1. Trash. People in Central America don´t give a second thought to litter. Everyone throws their trash on the sidewalk, out the bus window, or in the river. It´s still very odd for us to see someone throw their empty bottles and candy wrappers on the ground wherever they are. It´s particularly suprising given how proud gutaemals are of their country-- you´d think they would want to keep their country pristine.

2. Reading. After not being able to find Harry Potter in Spanish while we were in Xela (it´s only the most popular book in the world), we started noticing that nobody reads books. And, I mean nobody. The bookstores (liberias) only sell paper goods and supplies (no actually novels). When Greg and I were reading in one of the microbuses, a child behind us asked us in Spanish ¨what are those and what are they for?¨ Surprised, we told him they were for fun and that we liked to read. The kid then borrowed the book just to flip through the pages and check it out. Our teachers from Xela even said that people in Guatemala just don´t read books including those who know how to read. We´re pretty sure its much easier to find English language novels than Spanish ones.

3. Note: do not steal our multi-million dollar business plan. since we have a lot of time to spare, we´ve been thinking about our future plans to make millions. We discovered a drink in Guatemala called Ades which is a soy-milk based fruit juice. Even Greg loves it and doesn´t care that its ¨soy¨. Our plan is to either become the US distributor for Ades (no pronounced AIDS), or to replicate the recipe and create a new product for the US. No, this is not stealling. We´ve been discussed possible target consumers, marketing, and other business plans in great detail.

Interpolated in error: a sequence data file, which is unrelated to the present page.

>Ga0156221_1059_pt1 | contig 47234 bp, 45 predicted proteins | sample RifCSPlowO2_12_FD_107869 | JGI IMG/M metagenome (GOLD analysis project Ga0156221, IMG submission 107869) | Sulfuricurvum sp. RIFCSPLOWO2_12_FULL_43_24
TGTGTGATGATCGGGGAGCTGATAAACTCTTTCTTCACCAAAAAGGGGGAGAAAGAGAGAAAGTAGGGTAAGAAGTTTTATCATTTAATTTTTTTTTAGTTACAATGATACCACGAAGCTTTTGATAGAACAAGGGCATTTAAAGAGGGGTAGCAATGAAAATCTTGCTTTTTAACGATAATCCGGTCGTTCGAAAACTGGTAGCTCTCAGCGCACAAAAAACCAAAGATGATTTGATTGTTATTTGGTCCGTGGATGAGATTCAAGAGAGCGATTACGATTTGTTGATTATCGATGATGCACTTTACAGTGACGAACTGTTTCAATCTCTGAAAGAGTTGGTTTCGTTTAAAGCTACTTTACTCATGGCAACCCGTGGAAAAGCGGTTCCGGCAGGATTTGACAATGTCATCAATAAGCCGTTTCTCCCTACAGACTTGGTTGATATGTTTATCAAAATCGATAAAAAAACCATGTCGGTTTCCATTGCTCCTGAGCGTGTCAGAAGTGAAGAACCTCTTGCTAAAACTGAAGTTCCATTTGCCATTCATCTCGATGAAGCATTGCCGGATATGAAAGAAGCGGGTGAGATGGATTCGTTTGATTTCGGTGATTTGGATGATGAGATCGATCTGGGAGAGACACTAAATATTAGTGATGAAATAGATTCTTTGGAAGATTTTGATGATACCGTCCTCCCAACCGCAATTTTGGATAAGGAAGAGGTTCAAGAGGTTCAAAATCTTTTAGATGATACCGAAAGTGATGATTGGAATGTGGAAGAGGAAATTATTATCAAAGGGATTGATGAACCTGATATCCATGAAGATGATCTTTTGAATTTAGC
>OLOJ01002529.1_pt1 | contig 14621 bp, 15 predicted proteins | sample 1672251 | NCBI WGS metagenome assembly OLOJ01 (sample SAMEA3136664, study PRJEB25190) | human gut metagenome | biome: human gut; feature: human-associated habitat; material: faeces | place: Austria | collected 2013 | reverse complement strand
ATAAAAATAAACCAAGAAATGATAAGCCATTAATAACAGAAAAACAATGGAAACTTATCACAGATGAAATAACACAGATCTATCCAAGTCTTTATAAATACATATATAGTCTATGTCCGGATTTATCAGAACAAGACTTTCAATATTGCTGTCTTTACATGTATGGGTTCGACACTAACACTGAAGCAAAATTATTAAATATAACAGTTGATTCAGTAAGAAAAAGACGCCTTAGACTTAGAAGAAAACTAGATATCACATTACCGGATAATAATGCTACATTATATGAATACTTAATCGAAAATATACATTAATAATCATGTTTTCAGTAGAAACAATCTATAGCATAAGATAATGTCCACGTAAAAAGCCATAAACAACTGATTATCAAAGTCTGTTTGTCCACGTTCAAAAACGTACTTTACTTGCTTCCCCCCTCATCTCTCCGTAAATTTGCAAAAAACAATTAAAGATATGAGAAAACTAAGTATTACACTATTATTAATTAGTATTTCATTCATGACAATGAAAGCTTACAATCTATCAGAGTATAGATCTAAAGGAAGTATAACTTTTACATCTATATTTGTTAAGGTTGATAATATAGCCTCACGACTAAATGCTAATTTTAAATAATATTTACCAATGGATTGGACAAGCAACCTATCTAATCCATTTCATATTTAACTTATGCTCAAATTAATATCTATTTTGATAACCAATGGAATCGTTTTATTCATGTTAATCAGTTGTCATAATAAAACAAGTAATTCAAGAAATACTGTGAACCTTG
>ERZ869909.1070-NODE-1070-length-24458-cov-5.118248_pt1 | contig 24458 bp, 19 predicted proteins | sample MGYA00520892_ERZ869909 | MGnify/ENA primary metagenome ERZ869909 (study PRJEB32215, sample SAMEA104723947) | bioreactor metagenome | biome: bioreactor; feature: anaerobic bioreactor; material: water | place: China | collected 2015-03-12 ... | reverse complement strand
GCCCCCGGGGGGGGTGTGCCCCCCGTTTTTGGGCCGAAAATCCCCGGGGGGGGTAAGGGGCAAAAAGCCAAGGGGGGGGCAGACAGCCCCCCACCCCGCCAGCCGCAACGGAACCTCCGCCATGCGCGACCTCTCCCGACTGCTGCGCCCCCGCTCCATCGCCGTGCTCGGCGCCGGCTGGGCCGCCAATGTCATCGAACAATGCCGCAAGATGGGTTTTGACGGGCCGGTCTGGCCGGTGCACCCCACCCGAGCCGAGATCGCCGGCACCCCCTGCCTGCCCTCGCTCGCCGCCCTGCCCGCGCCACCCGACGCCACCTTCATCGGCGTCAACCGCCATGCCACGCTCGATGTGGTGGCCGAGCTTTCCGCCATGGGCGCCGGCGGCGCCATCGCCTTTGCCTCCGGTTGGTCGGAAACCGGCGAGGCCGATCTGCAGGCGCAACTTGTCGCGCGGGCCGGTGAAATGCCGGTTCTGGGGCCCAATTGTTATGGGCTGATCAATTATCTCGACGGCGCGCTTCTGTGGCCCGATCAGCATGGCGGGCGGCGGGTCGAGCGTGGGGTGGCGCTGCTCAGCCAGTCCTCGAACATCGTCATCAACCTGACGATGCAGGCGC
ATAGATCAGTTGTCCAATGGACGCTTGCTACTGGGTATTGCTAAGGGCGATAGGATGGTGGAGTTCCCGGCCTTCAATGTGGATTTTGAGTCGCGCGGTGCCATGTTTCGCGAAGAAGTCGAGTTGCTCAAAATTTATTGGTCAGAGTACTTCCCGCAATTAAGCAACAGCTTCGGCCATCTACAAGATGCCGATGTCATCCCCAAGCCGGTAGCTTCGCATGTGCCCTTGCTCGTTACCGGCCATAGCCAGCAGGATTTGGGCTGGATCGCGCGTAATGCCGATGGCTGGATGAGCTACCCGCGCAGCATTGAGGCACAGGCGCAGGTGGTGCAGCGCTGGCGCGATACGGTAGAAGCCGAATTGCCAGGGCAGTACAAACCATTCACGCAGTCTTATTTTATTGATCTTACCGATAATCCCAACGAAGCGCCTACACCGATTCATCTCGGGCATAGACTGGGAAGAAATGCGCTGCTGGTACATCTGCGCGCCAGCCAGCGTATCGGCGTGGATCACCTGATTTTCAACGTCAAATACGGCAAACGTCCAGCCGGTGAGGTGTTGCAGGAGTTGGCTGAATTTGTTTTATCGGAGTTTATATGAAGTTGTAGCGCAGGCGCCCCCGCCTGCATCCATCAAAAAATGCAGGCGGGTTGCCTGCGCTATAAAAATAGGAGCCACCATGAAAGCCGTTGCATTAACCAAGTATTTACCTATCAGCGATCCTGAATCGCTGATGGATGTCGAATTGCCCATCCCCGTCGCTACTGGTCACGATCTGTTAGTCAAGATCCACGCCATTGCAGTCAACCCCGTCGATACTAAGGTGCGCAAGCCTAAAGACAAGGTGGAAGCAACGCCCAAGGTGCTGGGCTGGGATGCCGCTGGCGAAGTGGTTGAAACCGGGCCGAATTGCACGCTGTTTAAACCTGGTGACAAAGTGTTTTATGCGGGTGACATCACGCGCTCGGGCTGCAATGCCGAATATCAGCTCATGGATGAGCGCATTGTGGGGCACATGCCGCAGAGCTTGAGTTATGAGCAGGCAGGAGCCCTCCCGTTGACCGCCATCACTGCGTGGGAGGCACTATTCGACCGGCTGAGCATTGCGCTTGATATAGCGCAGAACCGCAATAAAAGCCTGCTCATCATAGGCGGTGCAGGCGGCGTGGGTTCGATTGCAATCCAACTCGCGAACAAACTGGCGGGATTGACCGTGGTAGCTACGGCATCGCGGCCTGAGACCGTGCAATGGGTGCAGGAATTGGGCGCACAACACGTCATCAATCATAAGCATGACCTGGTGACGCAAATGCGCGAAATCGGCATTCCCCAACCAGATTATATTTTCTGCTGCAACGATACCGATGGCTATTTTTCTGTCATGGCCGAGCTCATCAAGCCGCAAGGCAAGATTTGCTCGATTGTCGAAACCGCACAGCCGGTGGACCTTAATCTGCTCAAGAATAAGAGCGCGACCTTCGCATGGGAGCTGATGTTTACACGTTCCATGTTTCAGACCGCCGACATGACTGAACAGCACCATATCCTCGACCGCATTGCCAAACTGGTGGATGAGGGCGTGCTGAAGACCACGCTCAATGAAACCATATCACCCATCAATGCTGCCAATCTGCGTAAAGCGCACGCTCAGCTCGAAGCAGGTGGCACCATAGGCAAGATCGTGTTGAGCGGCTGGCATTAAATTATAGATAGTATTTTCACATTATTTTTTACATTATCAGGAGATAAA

4. When not planning the start of our Fortune 500 company for soy-juice (help us think of a good name, please!), we´ve been disucssing what kind of restaurant we would want to own. Shana´s favorite so far is ¨A la mode¨ where dishes are accompanied by an appropriate scoop of ice cream (e.g. rhubarb crips with strawberry ice cream). She´ll also do weekend brunch. Not surprisingly, Greg wants a sportsbar and steak house which organizes recreational sports leagues in its next door field.

Coban, Semuc Chumey, Lanquin, and of course more water

After Rio Dulce, we travelled to Coban, not to be confused with Copan. The trip there only consisted of 3 buses and took 6 hours ... nothing!

The town of Coban is not much, but we did find a nice place to stay, and a great place to eat: a restaurant in a spanish style courtyard where the waiters all wore bowties. The real reason we went to Coban was to make a day trip to Semuc Chumey and Lanquin, about 2 hours away. Semuc Chumey is a state park famous for its natural limestone bridge. Essentially a river runs a natural tunnel, over which you can swim in the aquamarine limestone pools. The sight of the water rushing into, and out of the tunnel was very, very impressive. It was worth the trek down a waterfall on a rope ladder to see. Words can´t describe how beautiful these pools were (so we´ll post pictures when we can).